But this week is Zoe’s Spring Break, and last week was one of the hardest I’ve had so far this season, and MERELY not having to drag a grumpy girl out of bed at seven each morning feels like a vacation.  Added to that, I’ve canceled all of my private students, even those who DON’T have break this week, and added to THAT, I have a fun concert to play in which I am not the boss of anything, and you can see why I am practically giddy with the freedom of it all.

I have always found myself to be two different people - one socially, and one professionally, with an oboe in my hand.  I am naturally an introvert and draw all of my energy from being at home and being alone.  But I act the extrovert very well.  Performing is my favorite thing to do, and that category absolutely includes teaching, public speaking, and running meetings in addition to playing the oboe.  The harder the music the better I like it, and the more I am in the spotlight the brighter I shine.  But this comes at an energy cost.

Last week we had a marvelous concert in South Bend - Mahler 4 and the Poulenc Gloria - and I enjoyed every minute of the cycle, because the music was so beautiful and so difficult.  It took a lot of concentration to be focused and play well throughout the evening rehearsals and the Saturday concert.  During the week we also had several quintet performances in the schools.  We had a negotiating committee meeting, and an orchestra meeting that I had to run.  We had a Musicians for Michiana concert on Sunday, full of intense and difficult music, which required extra daily rehearsals and nightly planning, scheduling, and communicating, and lots of location and equipment logistics. And I loved the entire thing - but my family made it through only because my husband was very understanding.  I barely saw my house for five days except to collapse exhausted into bed each night.  Barely saw my daughter except to wrangle her out of bed and onto the bus.  Had clean black socks only because Steve did some pity laundry for me on Saturday.   I thrive on the work, yes, but I require a balance.  By Sunday evening I had nothing left.  Monday I dragged myself through a day of college teaching, and Tuesday was the most blissful day off I can ever remember having.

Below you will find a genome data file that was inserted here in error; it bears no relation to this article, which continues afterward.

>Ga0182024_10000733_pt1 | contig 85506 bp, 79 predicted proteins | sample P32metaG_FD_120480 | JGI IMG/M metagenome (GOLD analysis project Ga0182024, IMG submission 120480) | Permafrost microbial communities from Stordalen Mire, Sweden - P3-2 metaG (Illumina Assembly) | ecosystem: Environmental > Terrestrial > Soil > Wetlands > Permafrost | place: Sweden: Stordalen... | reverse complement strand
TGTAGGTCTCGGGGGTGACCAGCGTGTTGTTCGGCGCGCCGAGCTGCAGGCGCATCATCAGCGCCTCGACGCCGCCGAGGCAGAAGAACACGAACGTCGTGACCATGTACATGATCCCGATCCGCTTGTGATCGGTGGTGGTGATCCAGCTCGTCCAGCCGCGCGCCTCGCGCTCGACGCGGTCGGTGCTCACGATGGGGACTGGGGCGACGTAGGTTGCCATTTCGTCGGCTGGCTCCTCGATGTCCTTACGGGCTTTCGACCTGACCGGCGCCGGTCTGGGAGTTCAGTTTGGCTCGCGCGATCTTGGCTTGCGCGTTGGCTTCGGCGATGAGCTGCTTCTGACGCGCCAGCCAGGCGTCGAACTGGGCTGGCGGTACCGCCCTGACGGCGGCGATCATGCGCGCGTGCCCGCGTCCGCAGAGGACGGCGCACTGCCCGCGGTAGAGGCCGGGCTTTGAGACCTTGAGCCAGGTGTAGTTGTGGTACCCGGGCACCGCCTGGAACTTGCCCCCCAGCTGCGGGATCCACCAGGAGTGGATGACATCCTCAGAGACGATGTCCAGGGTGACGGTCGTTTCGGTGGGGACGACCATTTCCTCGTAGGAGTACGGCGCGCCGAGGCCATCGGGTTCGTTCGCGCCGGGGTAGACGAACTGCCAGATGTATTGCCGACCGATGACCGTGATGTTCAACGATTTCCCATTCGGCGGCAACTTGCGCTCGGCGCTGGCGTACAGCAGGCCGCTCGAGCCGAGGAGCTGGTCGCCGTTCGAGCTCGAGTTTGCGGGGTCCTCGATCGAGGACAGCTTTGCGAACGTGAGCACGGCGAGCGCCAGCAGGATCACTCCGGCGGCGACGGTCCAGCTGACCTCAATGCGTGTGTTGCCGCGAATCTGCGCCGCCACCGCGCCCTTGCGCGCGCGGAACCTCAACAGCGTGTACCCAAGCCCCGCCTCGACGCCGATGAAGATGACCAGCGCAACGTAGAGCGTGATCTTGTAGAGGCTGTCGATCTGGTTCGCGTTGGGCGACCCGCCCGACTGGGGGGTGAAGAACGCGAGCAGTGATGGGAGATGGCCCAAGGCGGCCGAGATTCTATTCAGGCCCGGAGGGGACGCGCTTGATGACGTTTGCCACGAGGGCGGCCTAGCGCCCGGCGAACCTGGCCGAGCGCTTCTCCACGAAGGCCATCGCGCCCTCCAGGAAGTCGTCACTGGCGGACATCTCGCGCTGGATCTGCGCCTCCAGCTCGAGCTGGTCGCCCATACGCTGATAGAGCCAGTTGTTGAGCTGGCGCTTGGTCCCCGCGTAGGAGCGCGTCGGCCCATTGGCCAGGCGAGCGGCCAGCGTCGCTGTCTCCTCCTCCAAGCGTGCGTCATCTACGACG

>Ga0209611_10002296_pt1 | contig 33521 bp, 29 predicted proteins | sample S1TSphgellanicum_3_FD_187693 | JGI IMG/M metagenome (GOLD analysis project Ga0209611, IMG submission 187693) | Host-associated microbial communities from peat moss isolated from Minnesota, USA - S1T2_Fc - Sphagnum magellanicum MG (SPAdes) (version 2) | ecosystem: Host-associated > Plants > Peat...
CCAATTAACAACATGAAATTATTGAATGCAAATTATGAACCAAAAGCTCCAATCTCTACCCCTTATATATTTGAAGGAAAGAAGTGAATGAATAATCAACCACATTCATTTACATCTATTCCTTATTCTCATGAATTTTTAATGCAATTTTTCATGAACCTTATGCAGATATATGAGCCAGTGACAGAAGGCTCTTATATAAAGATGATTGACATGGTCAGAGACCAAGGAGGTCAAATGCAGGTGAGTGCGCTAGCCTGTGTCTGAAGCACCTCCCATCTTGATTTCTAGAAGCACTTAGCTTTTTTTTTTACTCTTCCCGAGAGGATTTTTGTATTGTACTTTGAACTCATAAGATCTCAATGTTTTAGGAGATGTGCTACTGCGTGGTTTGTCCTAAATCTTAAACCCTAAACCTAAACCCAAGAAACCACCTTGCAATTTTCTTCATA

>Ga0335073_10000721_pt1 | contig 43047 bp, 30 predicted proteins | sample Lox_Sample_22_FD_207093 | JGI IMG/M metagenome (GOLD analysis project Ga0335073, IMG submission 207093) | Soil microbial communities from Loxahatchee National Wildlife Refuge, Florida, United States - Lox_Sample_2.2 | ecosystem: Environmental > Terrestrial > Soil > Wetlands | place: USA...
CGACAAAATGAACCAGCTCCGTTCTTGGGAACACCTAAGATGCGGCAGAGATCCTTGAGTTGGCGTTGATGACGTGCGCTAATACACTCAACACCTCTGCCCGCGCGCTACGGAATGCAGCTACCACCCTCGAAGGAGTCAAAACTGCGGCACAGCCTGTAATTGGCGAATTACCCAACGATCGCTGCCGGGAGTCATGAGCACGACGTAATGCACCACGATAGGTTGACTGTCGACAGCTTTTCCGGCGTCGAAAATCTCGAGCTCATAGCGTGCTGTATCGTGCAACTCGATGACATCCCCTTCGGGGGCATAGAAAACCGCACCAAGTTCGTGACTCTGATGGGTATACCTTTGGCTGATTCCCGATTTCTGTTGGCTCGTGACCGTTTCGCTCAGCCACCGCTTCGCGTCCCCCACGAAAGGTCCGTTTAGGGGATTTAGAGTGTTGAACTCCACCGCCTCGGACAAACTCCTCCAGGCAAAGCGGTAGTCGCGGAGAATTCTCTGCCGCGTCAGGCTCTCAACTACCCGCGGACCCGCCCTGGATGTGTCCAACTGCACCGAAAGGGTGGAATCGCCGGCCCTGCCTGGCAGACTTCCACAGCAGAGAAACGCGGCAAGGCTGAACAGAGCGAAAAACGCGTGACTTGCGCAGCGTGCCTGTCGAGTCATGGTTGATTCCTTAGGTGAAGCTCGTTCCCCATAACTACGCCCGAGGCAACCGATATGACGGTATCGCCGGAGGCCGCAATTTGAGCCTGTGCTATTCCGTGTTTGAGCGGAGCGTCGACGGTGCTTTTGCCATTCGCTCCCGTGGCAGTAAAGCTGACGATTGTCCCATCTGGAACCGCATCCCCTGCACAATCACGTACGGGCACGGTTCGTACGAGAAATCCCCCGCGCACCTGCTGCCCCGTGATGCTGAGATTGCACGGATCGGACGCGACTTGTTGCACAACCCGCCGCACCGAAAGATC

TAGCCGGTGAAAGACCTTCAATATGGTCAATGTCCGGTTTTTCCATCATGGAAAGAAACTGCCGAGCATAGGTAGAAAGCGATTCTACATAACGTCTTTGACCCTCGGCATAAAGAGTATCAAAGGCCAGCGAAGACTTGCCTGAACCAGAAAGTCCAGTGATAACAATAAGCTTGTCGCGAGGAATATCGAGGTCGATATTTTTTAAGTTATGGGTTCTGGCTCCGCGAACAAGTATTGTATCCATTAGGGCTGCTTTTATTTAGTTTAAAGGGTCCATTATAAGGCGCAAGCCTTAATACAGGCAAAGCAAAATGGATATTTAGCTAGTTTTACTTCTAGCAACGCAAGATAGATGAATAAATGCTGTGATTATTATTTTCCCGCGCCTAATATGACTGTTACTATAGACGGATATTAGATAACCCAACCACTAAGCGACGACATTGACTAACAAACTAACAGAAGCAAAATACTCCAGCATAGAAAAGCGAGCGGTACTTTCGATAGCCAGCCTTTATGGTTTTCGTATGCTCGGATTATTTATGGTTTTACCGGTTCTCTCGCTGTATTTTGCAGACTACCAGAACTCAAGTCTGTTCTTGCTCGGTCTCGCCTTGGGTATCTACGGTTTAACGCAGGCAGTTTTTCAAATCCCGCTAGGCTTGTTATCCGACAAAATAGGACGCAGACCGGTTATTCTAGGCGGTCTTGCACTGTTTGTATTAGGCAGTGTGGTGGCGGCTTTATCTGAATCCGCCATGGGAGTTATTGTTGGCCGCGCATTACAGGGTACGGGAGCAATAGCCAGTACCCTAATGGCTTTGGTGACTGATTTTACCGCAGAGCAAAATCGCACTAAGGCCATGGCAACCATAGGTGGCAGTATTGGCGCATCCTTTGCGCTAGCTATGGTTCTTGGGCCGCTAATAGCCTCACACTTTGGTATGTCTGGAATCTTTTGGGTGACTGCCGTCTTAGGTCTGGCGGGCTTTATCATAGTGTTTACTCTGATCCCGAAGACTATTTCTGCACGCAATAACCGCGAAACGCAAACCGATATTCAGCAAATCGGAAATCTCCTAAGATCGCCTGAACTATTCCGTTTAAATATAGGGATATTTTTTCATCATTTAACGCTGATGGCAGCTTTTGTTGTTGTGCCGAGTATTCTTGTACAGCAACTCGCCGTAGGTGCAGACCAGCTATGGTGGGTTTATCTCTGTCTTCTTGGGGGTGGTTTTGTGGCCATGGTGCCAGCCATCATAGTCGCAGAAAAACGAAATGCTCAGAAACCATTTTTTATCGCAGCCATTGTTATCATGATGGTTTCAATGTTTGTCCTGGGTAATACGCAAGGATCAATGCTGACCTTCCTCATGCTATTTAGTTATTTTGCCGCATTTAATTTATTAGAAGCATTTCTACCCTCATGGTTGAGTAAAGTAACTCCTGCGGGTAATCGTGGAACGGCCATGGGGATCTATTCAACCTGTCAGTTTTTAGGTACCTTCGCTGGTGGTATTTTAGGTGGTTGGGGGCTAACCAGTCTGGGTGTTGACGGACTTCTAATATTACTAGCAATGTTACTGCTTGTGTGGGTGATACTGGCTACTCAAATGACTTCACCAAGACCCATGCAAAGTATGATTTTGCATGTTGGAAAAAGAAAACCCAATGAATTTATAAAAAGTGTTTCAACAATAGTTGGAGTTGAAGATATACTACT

This afternoon I am sitting in a coffee house waiting for my Fort Wayne Philharmonic rehearsal to begin.  Steve and Zoe are on their way to Tennessee to enjoy Spring Break with family, and I am overjoyed at the prospect of a week of NOT being on the spot, NOT being in charge, and NOT EVEN being Mommy. Playing great music - Barber’s First Symphony - with a good orchestra but only as a sub.  On English horn.  With no speeches, no meetings, nothing I have to be responsible for except myself.   I wouldn’t prefer it all the time, but this gig is precisely what I need this week. 

Thank you, World, for the gift of Spring Break!